Friday, May 12, 2006

To moon or not to moon???

At some shalas, it is a moonday today. Not so at Shala X. And so, despite that I feel pretty good today, I am wondering: should I take it as a moonday and continue on with the pattern of six day week/five day week?

In any event, it would be a home practice. I suppose I will end up doing SOMETHING here after watching a few more Lost reruns on iTunes. I am really interested in going back now to the episodes I have already seen and picking out the "Easter eggs", as the producers and fans like to call the little suprises you can sometimes find hidden within the frames. It becomes easier to pick them out when you know what you're looking for, of courses. What I have picked up mainly through my re-watching is that

(1) in the first few episodes, the Lostaways use the words, "the others" a LOT when referring to each other ("What will we tell 'the others'?" "I have gathered up some of 'the others'..."), which is interesting to me because later on "the others" becomes the phrase the Lostaways use in referring to the inhabitants of the island who did not arrive on Flight 815...

(2) Walt clearly has the power to summon animals out of his imagination (a bird, a polar bear, perhaps the boar that gored his dad?); so then why is it that only John Locke is able to summon Walt's dog, Vincent, out of the jungle...

(3) It is clear immediately, once you know that you're looking for it, that Locke is not in the slightest bit interested in getting off the island; in fact, he seems quite enamoured with the island, opening his arms wide to welcome the rain, speaking of the island as if it is god-like, saying that he has "stared into the eye of the island, and it is beautiful." Locke helps only with matters that involve survival ON the island.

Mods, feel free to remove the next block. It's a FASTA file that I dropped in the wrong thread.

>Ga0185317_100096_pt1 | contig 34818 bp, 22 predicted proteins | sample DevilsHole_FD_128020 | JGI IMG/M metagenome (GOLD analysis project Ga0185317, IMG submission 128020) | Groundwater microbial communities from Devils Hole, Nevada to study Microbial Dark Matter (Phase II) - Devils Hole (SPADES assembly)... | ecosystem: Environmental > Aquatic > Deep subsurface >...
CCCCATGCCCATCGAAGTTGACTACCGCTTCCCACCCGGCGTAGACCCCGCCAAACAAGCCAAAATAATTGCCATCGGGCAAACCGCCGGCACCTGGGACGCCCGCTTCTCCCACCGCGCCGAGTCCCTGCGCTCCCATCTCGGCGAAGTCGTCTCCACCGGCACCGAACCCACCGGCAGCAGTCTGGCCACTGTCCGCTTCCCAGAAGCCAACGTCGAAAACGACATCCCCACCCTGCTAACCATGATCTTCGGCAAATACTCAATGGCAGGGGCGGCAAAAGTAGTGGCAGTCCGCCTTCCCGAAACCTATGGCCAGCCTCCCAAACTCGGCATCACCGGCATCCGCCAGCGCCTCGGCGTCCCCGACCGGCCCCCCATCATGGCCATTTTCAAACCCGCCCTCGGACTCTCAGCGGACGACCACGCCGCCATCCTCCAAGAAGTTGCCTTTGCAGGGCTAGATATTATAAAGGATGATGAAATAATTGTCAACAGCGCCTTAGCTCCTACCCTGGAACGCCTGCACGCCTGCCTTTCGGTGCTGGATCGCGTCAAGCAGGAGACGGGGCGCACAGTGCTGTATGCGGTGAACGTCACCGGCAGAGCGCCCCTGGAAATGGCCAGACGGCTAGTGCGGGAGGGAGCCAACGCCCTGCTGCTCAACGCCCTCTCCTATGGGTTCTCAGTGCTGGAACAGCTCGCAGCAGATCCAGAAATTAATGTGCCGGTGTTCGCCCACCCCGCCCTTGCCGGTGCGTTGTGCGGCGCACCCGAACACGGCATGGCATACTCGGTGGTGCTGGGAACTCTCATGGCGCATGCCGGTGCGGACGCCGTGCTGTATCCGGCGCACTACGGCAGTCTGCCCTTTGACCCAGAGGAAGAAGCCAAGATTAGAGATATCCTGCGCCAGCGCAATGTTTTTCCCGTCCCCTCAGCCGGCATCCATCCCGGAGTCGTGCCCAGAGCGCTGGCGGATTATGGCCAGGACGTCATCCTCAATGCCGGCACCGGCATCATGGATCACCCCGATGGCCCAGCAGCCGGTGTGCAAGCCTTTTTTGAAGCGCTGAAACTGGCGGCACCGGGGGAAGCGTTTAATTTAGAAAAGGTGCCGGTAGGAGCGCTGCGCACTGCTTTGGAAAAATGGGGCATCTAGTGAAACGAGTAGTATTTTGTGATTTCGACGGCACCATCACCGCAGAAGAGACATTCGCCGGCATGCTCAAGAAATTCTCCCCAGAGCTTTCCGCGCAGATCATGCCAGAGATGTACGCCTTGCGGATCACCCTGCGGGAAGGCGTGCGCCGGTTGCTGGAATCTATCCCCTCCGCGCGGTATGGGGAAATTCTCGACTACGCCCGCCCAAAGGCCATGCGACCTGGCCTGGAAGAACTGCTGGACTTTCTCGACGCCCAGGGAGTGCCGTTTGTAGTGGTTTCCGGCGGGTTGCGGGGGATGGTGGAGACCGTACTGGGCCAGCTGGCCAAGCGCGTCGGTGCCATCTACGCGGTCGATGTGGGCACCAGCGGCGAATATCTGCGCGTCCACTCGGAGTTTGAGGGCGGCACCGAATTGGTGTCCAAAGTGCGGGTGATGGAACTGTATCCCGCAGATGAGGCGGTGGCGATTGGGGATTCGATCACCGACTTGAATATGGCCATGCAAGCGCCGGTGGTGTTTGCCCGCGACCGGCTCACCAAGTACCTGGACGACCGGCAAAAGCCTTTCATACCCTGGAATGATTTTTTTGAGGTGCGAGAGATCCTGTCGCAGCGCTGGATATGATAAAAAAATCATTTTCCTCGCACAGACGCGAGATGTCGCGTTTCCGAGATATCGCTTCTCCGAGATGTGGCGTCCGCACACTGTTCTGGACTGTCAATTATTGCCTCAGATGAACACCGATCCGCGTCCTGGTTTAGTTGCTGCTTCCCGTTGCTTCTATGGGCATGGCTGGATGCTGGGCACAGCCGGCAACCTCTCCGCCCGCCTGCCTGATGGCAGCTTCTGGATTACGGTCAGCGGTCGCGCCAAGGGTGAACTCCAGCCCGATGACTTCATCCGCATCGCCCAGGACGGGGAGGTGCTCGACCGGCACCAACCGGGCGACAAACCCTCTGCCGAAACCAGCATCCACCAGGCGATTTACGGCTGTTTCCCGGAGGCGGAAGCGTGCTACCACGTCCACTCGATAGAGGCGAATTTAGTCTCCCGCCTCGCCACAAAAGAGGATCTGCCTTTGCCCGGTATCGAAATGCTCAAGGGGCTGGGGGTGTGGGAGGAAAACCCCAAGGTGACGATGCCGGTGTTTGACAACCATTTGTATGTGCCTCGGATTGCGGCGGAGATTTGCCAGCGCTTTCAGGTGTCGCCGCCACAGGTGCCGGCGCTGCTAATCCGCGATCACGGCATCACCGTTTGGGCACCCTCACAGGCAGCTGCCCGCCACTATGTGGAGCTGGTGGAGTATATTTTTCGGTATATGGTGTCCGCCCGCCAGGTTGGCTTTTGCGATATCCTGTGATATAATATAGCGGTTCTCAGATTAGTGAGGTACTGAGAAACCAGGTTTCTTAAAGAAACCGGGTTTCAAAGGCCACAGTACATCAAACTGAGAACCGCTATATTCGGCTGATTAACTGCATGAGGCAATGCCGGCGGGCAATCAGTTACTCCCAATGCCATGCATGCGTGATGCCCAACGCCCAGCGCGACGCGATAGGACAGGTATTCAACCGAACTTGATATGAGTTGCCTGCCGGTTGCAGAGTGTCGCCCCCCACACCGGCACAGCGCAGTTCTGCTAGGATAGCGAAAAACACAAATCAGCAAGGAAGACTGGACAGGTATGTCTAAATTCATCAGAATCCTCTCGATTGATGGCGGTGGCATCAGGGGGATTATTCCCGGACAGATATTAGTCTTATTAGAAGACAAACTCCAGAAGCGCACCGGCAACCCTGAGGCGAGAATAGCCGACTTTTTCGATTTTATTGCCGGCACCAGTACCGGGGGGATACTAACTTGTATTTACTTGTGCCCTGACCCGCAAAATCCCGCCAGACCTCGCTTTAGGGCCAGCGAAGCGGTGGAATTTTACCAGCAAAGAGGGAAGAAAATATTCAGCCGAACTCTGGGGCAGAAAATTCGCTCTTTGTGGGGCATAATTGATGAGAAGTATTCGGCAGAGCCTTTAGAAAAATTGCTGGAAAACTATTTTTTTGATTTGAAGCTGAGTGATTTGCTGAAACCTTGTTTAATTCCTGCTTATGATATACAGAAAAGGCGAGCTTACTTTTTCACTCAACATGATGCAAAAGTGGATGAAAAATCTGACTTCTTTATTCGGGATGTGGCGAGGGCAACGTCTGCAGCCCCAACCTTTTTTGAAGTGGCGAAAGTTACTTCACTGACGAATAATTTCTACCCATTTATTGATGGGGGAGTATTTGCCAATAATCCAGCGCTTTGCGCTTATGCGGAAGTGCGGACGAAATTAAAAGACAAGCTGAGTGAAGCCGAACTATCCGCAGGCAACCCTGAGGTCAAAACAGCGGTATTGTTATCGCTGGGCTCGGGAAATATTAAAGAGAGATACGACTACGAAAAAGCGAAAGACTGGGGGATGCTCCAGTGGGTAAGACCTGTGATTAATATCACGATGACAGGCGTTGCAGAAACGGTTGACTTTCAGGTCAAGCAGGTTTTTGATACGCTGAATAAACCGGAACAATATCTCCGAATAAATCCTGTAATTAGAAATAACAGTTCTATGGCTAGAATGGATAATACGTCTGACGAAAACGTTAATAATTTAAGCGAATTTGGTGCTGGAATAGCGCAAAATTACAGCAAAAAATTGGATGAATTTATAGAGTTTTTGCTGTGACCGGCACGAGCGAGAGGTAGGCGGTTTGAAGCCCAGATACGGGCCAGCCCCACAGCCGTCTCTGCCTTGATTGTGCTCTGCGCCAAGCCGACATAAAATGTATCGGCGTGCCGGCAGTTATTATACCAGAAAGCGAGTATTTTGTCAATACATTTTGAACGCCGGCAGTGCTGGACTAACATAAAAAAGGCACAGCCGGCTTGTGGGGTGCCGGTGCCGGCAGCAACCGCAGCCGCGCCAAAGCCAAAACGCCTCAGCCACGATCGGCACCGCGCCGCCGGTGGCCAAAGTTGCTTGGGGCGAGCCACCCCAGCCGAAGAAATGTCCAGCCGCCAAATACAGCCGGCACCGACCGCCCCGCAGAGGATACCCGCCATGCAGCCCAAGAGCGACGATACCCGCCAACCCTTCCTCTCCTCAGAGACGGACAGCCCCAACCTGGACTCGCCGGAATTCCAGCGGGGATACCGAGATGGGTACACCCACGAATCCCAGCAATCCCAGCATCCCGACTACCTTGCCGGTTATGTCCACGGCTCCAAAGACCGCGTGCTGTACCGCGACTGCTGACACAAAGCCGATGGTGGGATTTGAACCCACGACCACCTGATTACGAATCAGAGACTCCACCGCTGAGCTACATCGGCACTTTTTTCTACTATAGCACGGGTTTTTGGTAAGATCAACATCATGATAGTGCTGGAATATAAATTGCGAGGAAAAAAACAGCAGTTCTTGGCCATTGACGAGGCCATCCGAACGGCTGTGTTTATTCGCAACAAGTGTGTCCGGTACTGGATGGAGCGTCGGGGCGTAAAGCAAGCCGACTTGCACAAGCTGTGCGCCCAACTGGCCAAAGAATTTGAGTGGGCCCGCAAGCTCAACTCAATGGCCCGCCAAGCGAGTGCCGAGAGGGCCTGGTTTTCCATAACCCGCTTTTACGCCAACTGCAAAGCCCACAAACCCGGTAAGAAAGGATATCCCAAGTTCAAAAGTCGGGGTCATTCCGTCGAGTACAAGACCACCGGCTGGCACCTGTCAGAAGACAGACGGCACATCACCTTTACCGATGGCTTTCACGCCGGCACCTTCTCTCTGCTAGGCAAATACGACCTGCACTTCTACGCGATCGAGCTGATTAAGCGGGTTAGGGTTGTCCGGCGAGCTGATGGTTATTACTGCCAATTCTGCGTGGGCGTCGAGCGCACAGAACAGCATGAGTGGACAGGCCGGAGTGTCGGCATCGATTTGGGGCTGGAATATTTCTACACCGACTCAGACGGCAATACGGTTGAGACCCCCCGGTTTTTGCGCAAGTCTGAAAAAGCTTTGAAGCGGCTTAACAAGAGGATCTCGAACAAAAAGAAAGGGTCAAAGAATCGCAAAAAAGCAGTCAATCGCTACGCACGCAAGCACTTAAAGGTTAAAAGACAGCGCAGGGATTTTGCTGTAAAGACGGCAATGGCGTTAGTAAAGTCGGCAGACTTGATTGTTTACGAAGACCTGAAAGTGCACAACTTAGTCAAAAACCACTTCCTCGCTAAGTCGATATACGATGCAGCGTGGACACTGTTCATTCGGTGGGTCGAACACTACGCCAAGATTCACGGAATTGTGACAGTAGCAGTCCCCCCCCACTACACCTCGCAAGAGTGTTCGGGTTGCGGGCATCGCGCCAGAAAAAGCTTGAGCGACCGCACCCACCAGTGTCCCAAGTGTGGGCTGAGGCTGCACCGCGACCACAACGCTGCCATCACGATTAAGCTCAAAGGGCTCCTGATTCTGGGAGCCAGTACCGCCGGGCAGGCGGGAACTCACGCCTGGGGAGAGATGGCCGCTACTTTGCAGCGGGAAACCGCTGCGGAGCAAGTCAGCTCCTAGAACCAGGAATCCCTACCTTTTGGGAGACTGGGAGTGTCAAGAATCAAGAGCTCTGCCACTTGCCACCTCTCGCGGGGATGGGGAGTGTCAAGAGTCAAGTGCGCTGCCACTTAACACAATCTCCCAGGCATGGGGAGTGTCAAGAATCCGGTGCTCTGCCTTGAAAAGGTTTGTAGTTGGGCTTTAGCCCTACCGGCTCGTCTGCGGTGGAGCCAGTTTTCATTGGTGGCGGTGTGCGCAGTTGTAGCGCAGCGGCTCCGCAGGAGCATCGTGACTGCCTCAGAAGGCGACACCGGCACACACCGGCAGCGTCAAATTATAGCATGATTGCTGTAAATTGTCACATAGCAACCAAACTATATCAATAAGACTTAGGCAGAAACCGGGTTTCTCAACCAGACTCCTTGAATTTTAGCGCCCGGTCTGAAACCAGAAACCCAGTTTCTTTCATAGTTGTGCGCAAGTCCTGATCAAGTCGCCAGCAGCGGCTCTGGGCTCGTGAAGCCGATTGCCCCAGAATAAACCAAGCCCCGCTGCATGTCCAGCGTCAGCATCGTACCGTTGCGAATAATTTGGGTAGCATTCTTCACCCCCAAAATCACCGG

(4) The violence that befell the pilot in the first episode (The Pilot!) was unlike anything that happens later on in the series. The pilot's is pulled out of the cockpit by a supernatural force and his body is later found mangled in the branches of a tree. Any violence that happens later in the series is purely human-wrought. As the series goes on, the level of supernatural appears to dwindle, and the bad things that happen to people happen at the hands of other people. I wonder if this points towards a reason that "the others" need to have in their "possession" children with special powers, such as Walt. Perhaps their powers are dwindling as they "age out", and they need to replenish their supernatural powers?

(5) Over the course of the series, it begins to look more and more as if the "others" are members of the Hanso Foundation and the Dharma Initiative, and that they came to the island to conduct experiments, but that something went awry that led them to abandon their pursuits. Now they are engaged in different pursuits. It is not clear what those pursuits are. But clearly, these people have no interest in leaving the island and are in the midst of something they believe to be important.

(6) From the looks of the plane crash, it seems as if the plane was broken into three pieces by some force that came from below. The crash does not in any way appear to be any sort of explosion or equipment malfunction.